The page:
Fewer migrants entitled to join family in Germany – study


 Reuters International

Leaders of the German Green Party Anton Hofreiter, Michael Kellner and Katrin Goering-Eckardt together with leaders of the Free Democratic Party (FDP) Christian Lindner and Wolfgang Kubicki are seen on the balcony of German Parliamentary Society offices prior to the exploratory talks with CDU/CSU about forming a new coalition government in Berlin, Germany, October 19, 2017. REUTERS/Axel Schmidt


By Joseph Nasr

BERLIN (Reuters) – The number of foreigners who qualify to join loved ones granted asylum in Germany is much smaller than government estimates, a study showed on Thursday, potentially removing an obstacle in coalition talks.

Family reunification is one of the most contentious issues in exploratory talks between Chancellor Angela Merkel’s conservatives and the liberal Free Democrats (FDP) with the Greens, who back a more liberal immigration approach.

All the parties are eager to show the public they are taking measures to prevent a repeat of 2015 when Merkel’s decision to welcome people fleeing wars and persecution led to the largest influx of asylum seekers in the post-war years.

But a conservative plan to suspend the right to family reunions for asylum seekers with only subsidiary protection from March 2018 could be unacceptable to the Greens, who say that would hamper integration.

Those given subsidiary protection are given one year visas that can be renewed, because it is deemed their home country is not safe, but do not have full refugee status that would give them the right to stay.

The study by the Institute for Employment Research (IAB) found that by the end of this year 150,000 to 180,000 spouses and children of individuals granted either full refugee status or subsidiary protection would qualify to come to Germany.

This is far lower than an estimate by Interior Minister Thomas de Maiziere who has said that for every refugee, one person living abroad is entitled to come to Germany.

“The refugees are a young group and mainly single,” IAB said. “Only 46 percent of adult refugees are married and only 43 percent have children.”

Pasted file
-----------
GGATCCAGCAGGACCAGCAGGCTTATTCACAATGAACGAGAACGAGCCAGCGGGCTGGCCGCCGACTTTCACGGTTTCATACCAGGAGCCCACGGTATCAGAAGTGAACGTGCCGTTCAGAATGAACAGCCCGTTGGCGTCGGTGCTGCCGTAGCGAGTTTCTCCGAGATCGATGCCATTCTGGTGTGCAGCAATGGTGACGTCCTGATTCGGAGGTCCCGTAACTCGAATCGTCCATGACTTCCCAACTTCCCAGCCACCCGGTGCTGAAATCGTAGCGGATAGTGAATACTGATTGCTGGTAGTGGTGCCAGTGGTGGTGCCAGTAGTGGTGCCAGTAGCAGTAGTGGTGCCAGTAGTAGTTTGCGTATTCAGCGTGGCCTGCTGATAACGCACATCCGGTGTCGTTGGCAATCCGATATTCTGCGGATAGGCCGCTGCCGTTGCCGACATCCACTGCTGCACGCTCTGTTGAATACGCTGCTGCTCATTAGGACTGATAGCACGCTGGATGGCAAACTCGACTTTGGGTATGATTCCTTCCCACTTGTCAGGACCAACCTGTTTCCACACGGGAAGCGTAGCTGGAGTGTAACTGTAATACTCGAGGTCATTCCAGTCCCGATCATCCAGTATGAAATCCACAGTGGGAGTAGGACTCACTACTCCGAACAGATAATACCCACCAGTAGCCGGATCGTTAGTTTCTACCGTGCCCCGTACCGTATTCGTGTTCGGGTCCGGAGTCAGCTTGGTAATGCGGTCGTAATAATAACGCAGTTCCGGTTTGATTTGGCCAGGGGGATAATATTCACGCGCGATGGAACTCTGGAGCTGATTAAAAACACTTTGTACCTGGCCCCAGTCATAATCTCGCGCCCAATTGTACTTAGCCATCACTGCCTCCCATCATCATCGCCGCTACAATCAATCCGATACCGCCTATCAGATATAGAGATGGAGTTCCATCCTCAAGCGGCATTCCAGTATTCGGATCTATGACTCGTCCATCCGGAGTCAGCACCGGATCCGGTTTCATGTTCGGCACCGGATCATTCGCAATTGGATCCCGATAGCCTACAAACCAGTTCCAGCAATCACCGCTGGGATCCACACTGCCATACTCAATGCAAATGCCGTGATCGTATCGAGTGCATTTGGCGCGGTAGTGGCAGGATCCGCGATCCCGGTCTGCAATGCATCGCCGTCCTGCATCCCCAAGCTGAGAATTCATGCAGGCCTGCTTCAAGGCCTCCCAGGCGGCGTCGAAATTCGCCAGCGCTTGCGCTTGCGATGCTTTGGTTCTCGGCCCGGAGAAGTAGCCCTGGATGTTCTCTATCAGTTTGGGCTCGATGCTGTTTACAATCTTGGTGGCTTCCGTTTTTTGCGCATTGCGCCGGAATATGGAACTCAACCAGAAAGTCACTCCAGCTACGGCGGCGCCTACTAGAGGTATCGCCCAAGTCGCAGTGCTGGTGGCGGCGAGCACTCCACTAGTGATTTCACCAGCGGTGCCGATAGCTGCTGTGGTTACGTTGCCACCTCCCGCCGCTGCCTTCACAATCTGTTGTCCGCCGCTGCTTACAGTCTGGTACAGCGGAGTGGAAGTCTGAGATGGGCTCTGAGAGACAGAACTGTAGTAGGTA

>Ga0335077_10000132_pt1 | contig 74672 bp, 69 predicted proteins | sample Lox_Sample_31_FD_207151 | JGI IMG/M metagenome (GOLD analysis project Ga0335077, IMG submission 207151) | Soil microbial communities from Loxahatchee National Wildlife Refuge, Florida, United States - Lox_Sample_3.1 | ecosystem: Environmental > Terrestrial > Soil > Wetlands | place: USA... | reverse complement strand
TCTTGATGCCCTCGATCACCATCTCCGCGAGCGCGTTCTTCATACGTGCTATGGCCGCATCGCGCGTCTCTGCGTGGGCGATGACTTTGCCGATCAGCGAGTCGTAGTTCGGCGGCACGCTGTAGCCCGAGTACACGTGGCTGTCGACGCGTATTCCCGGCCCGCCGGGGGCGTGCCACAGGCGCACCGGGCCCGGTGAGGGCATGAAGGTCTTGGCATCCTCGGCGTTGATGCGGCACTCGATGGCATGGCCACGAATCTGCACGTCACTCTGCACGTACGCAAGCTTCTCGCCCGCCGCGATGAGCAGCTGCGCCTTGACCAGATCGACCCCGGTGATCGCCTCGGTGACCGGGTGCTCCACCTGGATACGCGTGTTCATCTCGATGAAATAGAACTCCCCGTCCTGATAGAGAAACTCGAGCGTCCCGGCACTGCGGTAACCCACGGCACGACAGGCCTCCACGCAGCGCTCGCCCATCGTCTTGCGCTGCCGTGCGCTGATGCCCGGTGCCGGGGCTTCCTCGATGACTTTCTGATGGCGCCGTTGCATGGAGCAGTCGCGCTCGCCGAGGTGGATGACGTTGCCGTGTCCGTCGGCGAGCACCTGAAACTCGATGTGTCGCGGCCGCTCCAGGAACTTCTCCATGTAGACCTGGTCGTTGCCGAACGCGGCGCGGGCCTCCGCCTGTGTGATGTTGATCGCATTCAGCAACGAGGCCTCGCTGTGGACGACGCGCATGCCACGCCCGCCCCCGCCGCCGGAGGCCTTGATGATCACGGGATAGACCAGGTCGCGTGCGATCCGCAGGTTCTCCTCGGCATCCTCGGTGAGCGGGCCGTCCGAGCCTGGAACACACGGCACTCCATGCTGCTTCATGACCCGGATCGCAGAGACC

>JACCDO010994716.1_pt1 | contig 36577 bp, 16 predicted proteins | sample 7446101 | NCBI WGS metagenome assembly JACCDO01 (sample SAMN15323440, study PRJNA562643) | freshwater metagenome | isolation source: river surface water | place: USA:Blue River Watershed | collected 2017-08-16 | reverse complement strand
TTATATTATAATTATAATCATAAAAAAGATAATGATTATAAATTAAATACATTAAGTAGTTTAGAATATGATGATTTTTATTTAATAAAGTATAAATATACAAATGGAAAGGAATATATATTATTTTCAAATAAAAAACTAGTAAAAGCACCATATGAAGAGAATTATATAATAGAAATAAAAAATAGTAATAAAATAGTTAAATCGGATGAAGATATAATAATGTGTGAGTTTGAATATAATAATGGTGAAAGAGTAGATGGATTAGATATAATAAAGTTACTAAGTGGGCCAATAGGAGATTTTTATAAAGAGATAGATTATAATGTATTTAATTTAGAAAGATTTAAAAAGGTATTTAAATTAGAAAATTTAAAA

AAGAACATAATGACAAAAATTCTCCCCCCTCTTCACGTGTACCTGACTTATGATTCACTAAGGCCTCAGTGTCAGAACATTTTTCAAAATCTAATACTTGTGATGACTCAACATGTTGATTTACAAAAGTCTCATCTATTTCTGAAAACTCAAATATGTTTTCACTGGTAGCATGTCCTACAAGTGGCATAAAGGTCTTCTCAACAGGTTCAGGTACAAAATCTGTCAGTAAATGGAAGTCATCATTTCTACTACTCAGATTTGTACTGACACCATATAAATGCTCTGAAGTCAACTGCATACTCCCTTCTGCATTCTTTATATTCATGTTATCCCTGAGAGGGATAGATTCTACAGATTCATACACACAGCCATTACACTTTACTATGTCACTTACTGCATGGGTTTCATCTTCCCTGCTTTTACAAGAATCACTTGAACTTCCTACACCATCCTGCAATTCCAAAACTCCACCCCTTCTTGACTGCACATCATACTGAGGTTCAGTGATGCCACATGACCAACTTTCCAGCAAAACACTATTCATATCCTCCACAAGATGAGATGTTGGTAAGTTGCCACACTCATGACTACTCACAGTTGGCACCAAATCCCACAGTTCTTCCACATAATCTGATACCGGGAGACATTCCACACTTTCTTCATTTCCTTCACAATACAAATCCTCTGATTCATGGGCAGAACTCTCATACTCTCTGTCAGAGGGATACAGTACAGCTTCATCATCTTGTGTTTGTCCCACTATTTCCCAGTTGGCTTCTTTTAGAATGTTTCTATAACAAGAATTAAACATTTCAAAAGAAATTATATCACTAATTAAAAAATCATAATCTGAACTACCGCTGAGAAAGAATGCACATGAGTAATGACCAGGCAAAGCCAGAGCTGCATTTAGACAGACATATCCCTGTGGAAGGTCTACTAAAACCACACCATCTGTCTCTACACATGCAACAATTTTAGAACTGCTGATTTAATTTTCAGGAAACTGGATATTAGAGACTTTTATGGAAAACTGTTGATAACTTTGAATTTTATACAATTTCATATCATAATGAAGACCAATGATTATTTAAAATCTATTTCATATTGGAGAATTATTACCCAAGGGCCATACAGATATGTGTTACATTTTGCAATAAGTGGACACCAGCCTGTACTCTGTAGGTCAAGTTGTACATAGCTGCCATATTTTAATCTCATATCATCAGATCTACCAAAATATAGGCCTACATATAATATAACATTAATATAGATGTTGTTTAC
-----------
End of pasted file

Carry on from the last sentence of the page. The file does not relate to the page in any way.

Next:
More than 1 million people seeking asylum entered Germany in the past two years and the IAB estimates that by the end of this year some 600,000 will have been allowed to stay.

After election losses, Merkel bowed to demands by her Christian Social Union (CSU) Bavarian allies for a limit on the number of asylum seekers Germany accepts.

In doing so, Merkel healed a rift between her Christian Democrats (CDU) and their Bavarian partners after both lost voters to the far right in the Sept. 24 vote – but set up the potential stumbling block to the Greens joining a coalition.

“The issue of family reunification may not primarily be one of numbers, but rather one of the associated signals that one wants to give both to the domestic population, and to potential migrants,” said Thomas Liebig of the OECD, a Paris-based grouping of industrialised countries.

The IAB found that 50,000 to 60,000 spouses and children of asylum seekers granted subsidiary protection were entitled to residency in Germany.

The study is based on a survey of more than 4,800 adult refugees. It did not include more than 65,000 unaccompanied minors who have arrived in the last three years and are also entitled to bring in close family such as parents, siblings or children.

(Additional reporting by Holger Hansen; Editing by Alison Williams)

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